Travel blog

Romancing Romania: Bucharest and Constanta

By on March 31, 2014

We made it safely across the Romanian border with a new stamp in my passport, and made our way to Bucharest. We’d searched for any interesting sites before arriving, and came up with just two: The Village Museum and Lake Vacaresti.

Two things struck us immediately about Bucharest: the absolute cleanliness and the lack of sites to see. Don’t get us wrong, we met some really lovely (and extremely helpful) people- it seems nearly every Romanian is fluent in either English or Italian- or both. It was a nice change.

We stayed next to a park in the northern part, which was shocking in how pristine it was. In fact, the streets, buildings and general atmosphere was one of super clean. I’d go so far as to say it’s the cleanest capital city we’ve ever been to.

2014-03-27 09.37.29Unfortunately, we couldn’t find much to do. We weren’t interested in the Parliament Building (2nd only to the Pentagon in size); we don’t do much nightlife; and the museums all seemed similar. Until we found Muzeul Satului, or the Village Museum. It’s an outdoor museum in the heart of Bucharest, next to a picturesque lake and filled with homes that are testaments of Romanian history.

It was fascinating. Really. It started in the 1930s, where they moved and rebuilt the original homesteads, churches and buildings from villages all over the country. In some cases, the buildings would have been razed and the history lost. Our favorites were the separate summer kitchen (in a teepee shape) and the half-buried ‘rich people’s’ houses. They were rich because it took twice the amount of wood to build- and it also protected them from invaders.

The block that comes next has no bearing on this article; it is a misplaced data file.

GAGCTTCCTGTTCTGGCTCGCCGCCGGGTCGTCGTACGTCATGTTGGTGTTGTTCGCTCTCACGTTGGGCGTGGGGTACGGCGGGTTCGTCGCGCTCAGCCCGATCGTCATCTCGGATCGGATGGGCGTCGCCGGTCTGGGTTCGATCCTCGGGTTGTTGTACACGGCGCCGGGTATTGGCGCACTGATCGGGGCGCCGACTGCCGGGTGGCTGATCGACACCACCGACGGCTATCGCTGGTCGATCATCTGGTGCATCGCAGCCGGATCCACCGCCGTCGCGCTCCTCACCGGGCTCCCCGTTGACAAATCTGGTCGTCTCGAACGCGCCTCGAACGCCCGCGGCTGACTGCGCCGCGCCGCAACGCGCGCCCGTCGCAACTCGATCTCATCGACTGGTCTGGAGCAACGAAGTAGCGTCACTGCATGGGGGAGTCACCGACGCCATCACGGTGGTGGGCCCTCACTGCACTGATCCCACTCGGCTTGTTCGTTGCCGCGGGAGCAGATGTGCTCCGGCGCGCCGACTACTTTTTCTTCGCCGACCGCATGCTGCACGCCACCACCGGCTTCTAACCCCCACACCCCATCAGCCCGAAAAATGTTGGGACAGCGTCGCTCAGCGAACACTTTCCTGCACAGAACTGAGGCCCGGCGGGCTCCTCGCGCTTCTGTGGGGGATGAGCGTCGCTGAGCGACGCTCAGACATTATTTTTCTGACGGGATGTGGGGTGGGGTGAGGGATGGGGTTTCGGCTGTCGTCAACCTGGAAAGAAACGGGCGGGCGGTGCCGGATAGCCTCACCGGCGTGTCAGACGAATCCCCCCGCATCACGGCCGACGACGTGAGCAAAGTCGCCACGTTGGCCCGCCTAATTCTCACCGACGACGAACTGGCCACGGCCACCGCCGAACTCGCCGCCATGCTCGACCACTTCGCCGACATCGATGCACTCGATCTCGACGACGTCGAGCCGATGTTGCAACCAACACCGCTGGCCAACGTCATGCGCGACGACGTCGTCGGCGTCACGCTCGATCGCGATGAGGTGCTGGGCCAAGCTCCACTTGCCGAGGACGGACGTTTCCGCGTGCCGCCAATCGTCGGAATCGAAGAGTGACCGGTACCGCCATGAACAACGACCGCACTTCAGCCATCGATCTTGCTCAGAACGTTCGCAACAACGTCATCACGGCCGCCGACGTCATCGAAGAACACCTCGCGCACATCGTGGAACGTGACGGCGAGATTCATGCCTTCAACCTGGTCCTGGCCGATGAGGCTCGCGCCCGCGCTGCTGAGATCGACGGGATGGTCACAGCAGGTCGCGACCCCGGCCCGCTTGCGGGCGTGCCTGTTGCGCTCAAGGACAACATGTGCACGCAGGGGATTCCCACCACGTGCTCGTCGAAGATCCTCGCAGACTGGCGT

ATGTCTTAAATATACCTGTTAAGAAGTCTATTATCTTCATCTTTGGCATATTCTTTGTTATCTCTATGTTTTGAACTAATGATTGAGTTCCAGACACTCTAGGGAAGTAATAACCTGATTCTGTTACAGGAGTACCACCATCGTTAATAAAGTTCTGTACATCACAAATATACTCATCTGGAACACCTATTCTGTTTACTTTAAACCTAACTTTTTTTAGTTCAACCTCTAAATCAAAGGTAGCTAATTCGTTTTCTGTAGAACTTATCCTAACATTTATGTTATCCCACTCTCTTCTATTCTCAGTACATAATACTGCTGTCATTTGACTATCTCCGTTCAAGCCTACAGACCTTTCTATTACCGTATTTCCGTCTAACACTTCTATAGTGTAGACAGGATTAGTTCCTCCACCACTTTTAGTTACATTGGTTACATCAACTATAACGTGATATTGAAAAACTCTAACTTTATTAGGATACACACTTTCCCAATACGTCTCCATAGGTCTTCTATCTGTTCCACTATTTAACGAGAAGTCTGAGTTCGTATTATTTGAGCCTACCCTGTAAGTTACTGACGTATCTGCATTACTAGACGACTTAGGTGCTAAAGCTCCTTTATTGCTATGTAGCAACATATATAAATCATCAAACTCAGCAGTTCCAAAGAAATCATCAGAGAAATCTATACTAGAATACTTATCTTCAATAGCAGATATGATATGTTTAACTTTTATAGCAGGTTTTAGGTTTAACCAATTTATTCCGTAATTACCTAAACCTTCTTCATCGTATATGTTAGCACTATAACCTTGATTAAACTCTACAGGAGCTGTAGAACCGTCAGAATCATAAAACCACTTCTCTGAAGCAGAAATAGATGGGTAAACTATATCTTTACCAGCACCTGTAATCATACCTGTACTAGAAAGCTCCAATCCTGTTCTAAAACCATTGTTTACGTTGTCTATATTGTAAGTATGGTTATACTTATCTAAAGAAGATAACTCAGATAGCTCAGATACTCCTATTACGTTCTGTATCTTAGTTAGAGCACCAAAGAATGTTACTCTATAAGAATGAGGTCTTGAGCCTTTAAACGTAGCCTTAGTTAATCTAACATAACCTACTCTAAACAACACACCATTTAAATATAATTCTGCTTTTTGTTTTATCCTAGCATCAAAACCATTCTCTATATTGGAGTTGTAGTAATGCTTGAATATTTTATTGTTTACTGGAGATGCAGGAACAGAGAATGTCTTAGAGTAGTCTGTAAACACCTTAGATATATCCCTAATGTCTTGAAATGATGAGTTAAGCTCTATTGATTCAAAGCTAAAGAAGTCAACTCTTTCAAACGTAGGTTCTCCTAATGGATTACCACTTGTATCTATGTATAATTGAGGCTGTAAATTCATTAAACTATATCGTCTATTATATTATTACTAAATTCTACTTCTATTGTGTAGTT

2014-03-28 19.21.33We also found a nifty little artistic hangout, called Acuarel, that had a VW van being worked on outside and had various rooms and corners for people to work in. It’s kind of a co-op space that also does workshops and such.

I’d read about Vacaresti Lake, and wanted to check it out on our way from Bucharest to Constanta. The history is thus: under Communism, it was supposed to be an artificial lake- but the engineers miscalculated. The end of Communism meant the end of the project, and what has grown there is an independent ecosystem including non-native fish and birds. It’s an artificial lake that’s never, ever had any water as a lake. Ha.

1511598_742884909084984_111922492_nConstanta is a historically rich city, that’s undergoing a massive reconstruction campaign at the moment. Entire stretches of city blocks are under construction simultaneously.

We stopped by the Art Nouveau Casino, but the interior was off-limits, sadly. During WWII, it was a hospital and under Communism, it was a restaurant. It’s been abandoned since 1990- but it still has a poetic and romantic grace to it. We’ve got a meeting tomorrow with some of the city members to discuss possibly shooting a promotional film- and get inside access. Fingers crossed, eh?

Depending on the meeting, we might be here a few more days before trekking to the Danube Delta. We’ll definitely have to brush up on our non-existent ornithology skills for that. Grin.

We found a lovely camping spot in Mamaia on the lake, and as I write this, Armando’s fishing with a local on a Sunday. It’s peaceful, pretty and we’re feeling pretty blessed. Who knows, we may even have fish for dinner. Ciao from Romania, M, A & Mork

TAG
RELATED POSTS
2 Comments
  1. Reply

    Nick

    September 24, 2015

    I loved the video you all shot inside the casino – any tips on pitching to folks in Constanta to get access to the inside? We’re planning on being there next year and would do just about anything to explore the inside of the building.

    Thanks so much! 🙂

    • Reply

      Armando

      September 25, 2015

      Well, from what I remember wasen’t so difficult. I spoke with a guy from the municipality, I check in my email but I did not find anything. Anyway it tokks me a day to figure out and have the permission.

LEAVE A COMMENT

This blog is kept spam free by WP-SpamFree.

officinaotto
ypsilon
marmaglia sailing